[2] The WHO is careful to clarify that the oft-quoted “80%” figure may prevail in some countries but not in all. My sources in the plant medicine community are however adamant that most surveys consistently come up with more than three-fourths being reliant on herbal medicines. I note from a paper that I reference below, however, that one such survey turned up 51% for maternal mothers in a West African community.
http://www.who.int/mediacentre/factsheets/fs134/en/

[3] The latest edition of these documents can soon be accessed online here:
http://ghndp.org/index.php?option=com_content&task=view&id=47&Itemid=1
The more observant readers will note that it took more than 6 years for Ghana to update the previous one.

[4]  You may read more about the interplay of insurance systems and access to essential medicines here:
www.popcouncil.org/pdfs/GEMI_FinalReport_Winter2010.pdf
The focus is on Ghana, but as in many healthcare issues in Africa, you will soon find that issues tend to cut across geographical boundaries.

[5] A good overview of the subject can be accessed here:
http://www.ncbi.nlm.nih.gov/pmc/articles/PMC2486664/

[6] Please see:
http://openlibrary.org/books/OL1197131M/Ghana_herbal_pharmacopoeia.

[7] Efforts are rife to better understand the dynamics of clinical testing in the African terrain.
http://www.edctp.org/Current-Call.410+M5e12c078de5.0.html
www.who.int/entity/ictrp/network/pactr2/en/index.html
 
[8] A useful technical brief re pre-clinical acute toxicity studies:
www.crcnetbase.com/doi/pdf/10.1201/EBK1420045604-c4

[9] The WHO is trying to spearhead the drafting of “current Good Manufacturing Practices” (cGMP) frameworks for developing countries. See:
apps.who.int/medicinedocs/en/m/abstract/Js14215e/

[10] See this seminal piece: http://findarticles.com/p/articles/mi_m0FDN/is_2_10/ai_n14731873/?tag=co...

[11] Check out this database for an interesting collection: http://www.metafro.be/prelude. Last accessed on 15 October 2010.

[12] You have probably noticed that I very quickly deplaned to “herbal medicine” even though I began my submissions with the all-encompassing term, “traditional medicine”. This was entirely deliberate. The piece of Ghanaian legislation that deals with traditional medicine begins the definition with these surreal words: “the beliefs and ideas...”. Any attempt to deal with the horrors of trying to systematise traditional medicine would have led to a treatise several pages long and many times more incoherent. Especially also, when there is a dry hint that perhaps systematisation and standardisation aren’t always the gems of wisdom they are usually held up to be.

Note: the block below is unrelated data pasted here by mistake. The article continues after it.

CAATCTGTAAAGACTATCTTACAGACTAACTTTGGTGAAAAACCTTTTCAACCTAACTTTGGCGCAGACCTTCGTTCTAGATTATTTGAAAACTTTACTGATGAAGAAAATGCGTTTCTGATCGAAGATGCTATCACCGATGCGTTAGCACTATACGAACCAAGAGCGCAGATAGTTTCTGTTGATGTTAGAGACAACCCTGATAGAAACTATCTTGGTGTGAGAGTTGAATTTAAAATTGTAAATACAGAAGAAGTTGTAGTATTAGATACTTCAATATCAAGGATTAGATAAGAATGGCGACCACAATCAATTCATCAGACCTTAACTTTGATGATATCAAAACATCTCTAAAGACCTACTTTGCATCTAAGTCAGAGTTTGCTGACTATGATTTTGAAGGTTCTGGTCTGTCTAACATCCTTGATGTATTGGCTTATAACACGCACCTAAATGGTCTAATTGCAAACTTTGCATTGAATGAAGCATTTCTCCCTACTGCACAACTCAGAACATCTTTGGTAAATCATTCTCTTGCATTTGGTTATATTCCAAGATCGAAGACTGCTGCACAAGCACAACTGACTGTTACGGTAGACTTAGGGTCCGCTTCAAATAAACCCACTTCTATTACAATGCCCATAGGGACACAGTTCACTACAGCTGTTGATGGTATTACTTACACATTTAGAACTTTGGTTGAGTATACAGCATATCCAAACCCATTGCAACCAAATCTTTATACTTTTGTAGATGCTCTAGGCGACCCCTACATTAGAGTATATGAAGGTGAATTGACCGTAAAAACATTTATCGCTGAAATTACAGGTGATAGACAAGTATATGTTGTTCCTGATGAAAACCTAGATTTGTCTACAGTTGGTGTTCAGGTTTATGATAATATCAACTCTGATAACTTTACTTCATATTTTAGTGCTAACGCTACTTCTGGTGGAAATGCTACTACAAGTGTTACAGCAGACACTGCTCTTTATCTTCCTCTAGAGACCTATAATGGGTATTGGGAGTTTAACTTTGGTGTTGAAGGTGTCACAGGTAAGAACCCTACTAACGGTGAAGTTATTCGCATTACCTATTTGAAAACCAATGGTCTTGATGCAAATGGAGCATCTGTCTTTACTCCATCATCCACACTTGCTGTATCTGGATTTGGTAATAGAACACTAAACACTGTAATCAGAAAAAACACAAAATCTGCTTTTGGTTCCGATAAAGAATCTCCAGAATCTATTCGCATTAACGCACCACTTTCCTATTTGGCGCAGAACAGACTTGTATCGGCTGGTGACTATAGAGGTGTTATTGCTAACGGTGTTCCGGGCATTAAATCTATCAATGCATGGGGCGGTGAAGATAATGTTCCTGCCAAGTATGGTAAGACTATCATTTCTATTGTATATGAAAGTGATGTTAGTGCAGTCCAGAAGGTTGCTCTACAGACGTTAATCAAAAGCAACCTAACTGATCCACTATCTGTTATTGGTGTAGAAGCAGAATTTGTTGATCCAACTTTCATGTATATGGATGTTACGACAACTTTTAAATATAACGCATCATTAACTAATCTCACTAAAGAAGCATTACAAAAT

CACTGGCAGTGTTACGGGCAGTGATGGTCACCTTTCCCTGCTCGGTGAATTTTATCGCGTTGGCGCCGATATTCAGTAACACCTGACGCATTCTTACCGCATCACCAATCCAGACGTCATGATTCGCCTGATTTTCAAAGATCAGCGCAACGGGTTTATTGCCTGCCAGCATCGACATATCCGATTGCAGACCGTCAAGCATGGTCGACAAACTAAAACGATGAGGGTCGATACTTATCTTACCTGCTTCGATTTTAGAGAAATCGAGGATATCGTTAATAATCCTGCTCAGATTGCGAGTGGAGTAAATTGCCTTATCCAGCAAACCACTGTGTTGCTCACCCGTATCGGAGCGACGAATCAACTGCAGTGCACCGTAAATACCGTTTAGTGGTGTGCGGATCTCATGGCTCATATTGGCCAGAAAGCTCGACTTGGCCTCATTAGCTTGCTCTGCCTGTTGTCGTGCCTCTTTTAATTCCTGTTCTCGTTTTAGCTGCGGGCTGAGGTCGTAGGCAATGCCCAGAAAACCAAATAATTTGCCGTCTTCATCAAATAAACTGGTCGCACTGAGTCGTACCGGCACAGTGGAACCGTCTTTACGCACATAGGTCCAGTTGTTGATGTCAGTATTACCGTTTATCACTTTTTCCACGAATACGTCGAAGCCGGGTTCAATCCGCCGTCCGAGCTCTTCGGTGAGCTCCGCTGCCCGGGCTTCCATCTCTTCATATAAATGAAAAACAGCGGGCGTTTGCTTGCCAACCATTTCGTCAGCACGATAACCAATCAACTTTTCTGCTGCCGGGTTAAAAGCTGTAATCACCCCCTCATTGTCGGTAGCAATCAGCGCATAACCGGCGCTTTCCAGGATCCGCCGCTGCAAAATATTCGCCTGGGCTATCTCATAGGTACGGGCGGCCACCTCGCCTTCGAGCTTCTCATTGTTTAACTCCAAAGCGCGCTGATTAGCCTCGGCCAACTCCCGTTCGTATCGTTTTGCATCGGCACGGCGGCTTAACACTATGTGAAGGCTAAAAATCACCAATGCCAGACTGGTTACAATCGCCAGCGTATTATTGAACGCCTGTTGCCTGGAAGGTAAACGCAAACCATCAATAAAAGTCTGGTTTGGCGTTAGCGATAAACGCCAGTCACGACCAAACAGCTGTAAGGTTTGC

[i] See a comparative account of different traditional medicine regimes around the world:
http://apps.who.int/medicinedocs/en/d/Jh2943e/7.21.html

[ii] The WHO is careful to clarify that the oft-quoted “80%” figure may prevail in some countries but not in all. My sources in the plant medicine community are however adamant that most surveys consistently come up with more than three-fourths being reliant on herbal medicines. I note from a paper that I reference below, however, that one such survey turned up 51% for maternal mothers in a West African community.
http://www.who.int/mediacentre/factsheets/fs134/en/

[iii] The latest edition of these documents can soon be accessed online here:
http://ghndp.org/index.php?option=com_content&task=view&id=47&Itemid=1
The more observant readers will note that it took more than 6 years for Ghana to update the previous one.

[iv]  You may read more about the interplay of insurance systems and access to essential medicines here:
www.popcouncil.org/pdfs/GEMI_FinalReport_Winter2010.pdf
The focus is on Ghana, but as in many healthcare issues in Africa, you will soon find that issues tend to cut across geographical boundaries.

[v] A good overview of the subject can be accessed here:
http://www.ncbi.nlm.nih.gov/pmc/articles/PMC2486664/

[vi] Please see:
http://openlibrary.org/books/OL1197131M/Ghana_herbal_pharmacopoeia.

[vii] Efforts are rife to better understand the dynamics of clinical testing in the African terrain.
http://www.edctp.org/Current-Call.410+M5e12c078de5.0.html
www.who.int/entity/ictrp/network/pactr2/en/index.html

[viii] A useful technical brief re pre-clinical acute toxicity studies:
www.crcnetbase.com/doi/pdf/10.1201/EBK1420045604-c4

[ix] The WHO is trying to spearhead the drafting of “current Good Manufacturing Practices” (cGMP) frameworks for developing countries. See:
apps.who.int/medicinedocs/en/m/abstract/Js14215e/

[x] See this seminal piece: http://findarticles.com/p/articles/mi_m0FDN/is_2_10/ai_n14731873/?tag=co...

[xi] Check out this database for an interesting collection: http://www.metafro.be/prelude. Last accessed on 15 October 2010.

[xii] You have probably noticed that I very quickly deplaned to “herbal medicine” even though I began my submissions with the all-encompassing term, “traditional medicine”. This was entirely deliberate. The piece of Ghanaian legislation that deals with traditional medicine begins the definition with these surreal words: “the beliefs and ideas...”. Any attempt to deal with the horrors of trying to systematise traditional medicine would have led to a treatise several pages long and many times more incoherent. Especially also, when there is a dry hint that perhaps systematisation and standardisation aren’t always the gems of wisdom they are usually held up to be.

This article was originally published on October 19, 2010
Related TopicsHealth & Fitness, Health education